This week’s star biscuit is from the Alsace region of France and a present from my sister and brother-in-law who were holidaying in Colmar. The name, Bredele, means something like ‘little breadies’ in English and sounds more Germanic than Gallic in origin which makes sense given how close Alsace is to the border. The smooth, slightly convex topping looks a bit like a macaron to the casual observer but the consistency is tougher and the biscuit itself very dry and sweet and light. These anisbredele are particularly noticeable for their strong hit of aniseed (green aniseed according to my French colleague). Here they are perched on a windowsill in the office next to their elegant gift bag:
Bredele are treat biscuits enjoyed as Christmas cookies or petits four in France. The earliest recipes date back to fourteenth-century Strasbourg so they come with an excellent medieval pedigree also, but I have to admit I’ve only had one or two so far as liquorice is one of the few flavours I genuinely can’t abide. (This is an eccentricity of my own though and I’m pleased to say they’ve been popular with office mates who don’t share my prejudices!)
In settling on a medieval-style sentence for the bredele, I couldn’t help remembering the famous line in the Lord’s Prayer: give us this day our daily bread. I doubt the most free-wheeling translator has ever stretched this into daily bredele, but the idea leads to an interesting question: is it OK to ask God for the little things as well as the big?
While it’s possible to under-think prayer maybe the greater danger comes from over-thinking it and in our efforts not to be childish in our prayer requests we can forget to be childlike as Jesus taught. In the gospels he tells his disciples to bring their needs to God as simply and directly as little children to their father and to trust that he is better than the best of human parents and intimately concerned with the smallest details of our lives. This may come as a surprise to those more used to relating to God as Our Emergency Service that Art in Heaven, but it invites us to a conversation about our evolving needs and yearnings with a father who loves to give us good things when we ask.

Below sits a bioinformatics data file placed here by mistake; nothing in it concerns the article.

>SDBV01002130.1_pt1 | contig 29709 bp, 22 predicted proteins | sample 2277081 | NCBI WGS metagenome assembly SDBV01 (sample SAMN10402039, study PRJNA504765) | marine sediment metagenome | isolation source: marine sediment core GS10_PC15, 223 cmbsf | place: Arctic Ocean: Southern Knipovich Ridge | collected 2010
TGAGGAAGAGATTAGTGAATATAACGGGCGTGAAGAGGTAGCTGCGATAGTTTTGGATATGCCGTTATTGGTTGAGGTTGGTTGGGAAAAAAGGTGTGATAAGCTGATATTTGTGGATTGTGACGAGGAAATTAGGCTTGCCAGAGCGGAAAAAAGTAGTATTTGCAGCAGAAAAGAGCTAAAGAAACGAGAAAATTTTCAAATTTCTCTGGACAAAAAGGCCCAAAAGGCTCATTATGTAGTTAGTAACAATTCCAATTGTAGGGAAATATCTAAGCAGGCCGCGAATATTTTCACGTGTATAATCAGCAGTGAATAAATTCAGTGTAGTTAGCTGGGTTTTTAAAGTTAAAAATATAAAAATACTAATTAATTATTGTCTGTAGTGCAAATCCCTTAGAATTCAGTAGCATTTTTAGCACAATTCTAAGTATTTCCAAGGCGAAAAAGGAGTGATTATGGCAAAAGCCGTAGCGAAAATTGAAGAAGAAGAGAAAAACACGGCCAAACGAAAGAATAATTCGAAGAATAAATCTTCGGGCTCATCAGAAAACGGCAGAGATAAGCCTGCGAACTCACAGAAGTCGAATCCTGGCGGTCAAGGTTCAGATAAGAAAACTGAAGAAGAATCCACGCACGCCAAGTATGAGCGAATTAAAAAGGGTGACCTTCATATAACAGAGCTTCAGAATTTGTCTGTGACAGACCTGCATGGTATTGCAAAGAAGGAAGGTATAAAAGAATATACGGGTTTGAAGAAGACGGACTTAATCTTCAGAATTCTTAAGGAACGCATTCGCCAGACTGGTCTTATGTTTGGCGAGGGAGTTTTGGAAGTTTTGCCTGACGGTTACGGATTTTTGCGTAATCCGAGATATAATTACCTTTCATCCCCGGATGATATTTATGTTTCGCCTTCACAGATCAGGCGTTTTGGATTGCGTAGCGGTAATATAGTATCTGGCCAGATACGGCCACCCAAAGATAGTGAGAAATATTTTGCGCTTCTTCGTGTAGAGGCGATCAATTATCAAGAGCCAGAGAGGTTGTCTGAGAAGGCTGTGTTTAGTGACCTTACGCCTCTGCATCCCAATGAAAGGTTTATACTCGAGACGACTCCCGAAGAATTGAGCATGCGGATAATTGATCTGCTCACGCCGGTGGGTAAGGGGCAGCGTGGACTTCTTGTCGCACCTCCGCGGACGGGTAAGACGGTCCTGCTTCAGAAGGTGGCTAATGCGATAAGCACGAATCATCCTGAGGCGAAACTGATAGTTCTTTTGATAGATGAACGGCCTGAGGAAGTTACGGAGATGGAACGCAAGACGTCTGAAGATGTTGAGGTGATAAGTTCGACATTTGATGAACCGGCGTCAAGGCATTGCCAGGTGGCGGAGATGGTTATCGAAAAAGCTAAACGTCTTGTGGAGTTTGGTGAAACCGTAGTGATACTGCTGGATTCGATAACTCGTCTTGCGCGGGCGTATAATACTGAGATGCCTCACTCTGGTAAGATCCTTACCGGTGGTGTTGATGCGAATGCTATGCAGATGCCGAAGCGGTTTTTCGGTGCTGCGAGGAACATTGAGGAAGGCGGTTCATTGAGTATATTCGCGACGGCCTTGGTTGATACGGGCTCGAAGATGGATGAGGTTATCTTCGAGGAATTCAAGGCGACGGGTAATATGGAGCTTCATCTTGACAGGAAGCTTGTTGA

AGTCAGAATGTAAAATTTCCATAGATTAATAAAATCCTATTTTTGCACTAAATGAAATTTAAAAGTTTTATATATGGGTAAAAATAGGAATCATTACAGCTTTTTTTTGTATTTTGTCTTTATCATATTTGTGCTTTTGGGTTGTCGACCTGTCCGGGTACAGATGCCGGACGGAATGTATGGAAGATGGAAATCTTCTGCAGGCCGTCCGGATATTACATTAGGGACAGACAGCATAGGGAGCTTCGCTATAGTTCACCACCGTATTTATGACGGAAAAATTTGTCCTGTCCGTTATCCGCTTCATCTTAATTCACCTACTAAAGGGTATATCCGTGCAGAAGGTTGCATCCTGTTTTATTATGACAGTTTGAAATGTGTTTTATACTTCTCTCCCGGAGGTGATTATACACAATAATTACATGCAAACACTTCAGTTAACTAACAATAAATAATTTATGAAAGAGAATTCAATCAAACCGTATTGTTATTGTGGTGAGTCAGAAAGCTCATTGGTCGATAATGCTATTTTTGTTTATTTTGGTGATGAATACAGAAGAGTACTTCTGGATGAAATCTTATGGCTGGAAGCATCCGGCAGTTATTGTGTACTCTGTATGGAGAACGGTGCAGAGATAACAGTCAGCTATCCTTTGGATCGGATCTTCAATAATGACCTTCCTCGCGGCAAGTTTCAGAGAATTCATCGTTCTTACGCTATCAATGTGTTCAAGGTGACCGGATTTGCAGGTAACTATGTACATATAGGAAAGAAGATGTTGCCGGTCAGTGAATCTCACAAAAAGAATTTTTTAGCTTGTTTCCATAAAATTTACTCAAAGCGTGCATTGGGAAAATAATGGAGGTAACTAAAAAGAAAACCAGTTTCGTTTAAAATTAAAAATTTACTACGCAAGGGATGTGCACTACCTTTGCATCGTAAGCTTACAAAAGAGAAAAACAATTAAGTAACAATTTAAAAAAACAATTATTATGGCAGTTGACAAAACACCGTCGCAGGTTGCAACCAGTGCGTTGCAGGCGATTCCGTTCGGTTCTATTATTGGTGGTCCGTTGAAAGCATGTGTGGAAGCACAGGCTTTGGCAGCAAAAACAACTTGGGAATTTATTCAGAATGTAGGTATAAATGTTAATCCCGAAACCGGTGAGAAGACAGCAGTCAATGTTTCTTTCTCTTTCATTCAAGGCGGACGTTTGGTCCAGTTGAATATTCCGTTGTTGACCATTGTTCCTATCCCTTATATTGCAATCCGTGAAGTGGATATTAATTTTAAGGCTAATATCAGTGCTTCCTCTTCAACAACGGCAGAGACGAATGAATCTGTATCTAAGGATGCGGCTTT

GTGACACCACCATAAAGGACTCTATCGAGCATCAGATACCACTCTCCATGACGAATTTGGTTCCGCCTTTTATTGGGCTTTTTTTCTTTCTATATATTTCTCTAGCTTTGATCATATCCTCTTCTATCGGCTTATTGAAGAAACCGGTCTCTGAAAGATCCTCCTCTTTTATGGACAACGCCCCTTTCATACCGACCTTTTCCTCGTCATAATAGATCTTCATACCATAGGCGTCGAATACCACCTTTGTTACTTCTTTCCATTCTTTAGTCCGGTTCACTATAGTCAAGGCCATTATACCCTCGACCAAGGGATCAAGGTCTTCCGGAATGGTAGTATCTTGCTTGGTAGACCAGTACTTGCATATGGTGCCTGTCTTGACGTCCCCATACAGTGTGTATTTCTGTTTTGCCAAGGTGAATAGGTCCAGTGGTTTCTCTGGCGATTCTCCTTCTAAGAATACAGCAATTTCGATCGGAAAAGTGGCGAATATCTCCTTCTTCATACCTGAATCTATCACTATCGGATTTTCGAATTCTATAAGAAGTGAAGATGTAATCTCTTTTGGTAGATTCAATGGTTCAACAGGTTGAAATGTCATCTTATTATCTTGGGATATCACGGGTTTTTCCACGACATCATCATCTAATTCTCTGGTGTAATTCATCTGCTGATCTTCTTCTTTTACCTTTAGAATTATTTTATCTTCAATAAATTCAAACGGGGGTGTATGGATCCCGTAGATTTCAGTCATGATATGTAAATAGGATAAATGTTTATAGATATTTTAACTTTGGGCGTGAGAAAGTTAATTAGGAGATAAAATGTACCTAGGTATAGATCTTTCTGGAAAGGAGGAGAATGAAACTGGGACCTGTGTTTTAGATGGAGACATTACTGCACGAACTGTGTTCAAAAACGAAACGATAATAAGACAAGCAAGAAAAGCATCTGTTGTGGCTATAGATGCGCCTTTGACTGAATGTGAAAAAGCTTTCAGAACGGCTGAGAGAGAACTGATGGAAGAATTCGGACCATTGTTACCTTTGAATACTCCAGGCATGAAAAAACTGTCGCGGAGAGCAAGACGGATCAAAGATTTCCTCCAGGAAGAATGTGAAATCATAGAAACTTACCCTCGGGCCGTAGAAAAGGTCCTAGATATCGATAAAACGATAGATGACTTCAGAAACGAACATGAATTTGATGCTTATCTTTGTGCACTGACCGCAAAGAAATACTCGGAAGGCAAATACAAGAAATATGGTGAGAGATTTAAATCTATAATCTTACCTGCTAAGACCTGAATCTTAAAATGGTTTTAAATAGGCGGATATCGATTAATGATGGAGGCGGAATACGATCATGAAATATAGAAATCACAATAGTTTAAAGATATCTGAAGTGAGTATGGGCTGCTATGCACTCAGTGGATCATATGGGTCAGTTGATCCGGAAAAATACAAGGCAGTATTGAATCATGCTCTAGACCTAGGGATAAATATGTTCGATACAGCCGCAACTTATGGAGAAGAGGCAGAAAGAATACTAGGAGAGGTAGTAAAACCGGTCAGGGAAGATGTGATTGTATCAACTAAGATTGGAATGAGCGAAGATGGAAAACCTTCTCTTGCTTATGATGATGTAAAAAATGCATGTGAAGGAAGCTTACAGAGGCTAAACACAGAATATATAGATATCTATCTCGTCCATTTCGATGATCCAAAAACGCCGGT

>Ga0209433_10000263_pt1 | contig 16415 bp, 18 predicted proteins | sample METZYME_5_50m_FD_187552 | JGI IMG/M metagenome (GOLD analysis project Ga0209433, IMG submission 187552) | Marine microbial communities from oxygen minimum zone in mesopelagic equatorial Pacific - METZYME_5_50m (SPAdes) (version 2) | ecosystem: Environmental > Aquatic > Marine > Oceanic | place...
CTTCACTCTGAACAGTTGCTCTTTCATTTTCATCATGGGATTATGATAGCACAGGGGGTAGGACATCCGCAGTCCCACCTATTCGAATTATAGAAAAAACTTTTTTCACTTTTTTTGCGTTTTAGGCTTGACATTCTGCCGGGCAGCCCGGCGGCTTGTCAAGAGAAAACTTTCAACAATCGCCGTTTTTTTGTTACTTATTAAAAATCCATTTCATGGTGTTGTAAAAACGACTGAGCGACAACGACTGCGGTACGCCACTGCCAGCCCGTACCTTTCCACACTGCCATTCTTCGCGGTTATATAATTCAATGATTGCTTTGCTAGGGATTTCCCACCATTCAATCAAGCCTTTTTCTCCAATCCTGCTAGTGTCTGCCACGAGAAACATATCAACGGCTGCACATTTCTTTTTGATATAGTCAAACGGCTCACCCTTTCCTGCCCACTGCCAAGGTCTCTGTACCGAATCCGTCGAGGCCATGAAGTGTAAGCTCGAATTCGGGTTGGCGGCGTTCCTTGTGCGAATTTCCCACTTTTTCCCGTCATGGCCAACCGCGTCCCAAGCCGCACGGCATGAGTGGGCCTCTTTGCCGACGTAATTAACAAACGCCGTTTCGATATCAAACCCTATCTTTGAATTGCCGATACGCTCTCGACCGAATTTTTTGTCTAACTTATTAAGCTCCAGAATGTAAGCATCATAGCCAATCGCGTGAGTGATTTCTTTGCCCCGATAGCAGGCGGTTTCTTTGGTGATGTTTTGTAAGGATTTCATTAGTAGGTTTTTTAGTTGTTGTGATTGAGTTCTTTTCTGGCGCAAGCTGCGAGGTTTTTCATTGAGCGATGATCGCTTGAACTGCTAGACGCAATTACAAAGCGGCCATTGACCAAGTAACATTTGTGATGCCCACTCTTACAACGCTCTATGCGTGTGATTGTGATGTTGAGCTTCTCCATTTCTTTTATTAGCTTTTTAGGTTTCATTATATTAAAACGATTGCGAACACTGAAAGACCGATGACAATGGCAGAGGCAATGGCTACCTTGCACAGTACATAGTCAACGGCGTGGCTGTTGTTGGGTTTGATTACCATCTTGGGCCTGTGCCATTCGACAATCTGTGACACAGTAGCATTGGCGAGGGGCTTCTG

Here for the bredele? You can find an aniseed-flavoured bredele recipe here or a general recipe here for those less fond of aniseed. The clerks and historians can also read about all things bredele-y at bredele.fr
Be a source of delight to others: if you’re lucky enough to be able to bake or buy your own biscuits, you might consider giving some to food banks this autumn. It can make a child’s day when you donate biscuits as well as the usual staples (a good way to be an answer to someone else’s prayers!)
Check out these medieval bakers in a French breviary from the early 1500s. This illustration is for the month of December so perhaps they’re busy making Christmas biscuits (following the astrological calendar, it also sports a fantastical goat in a shell…)
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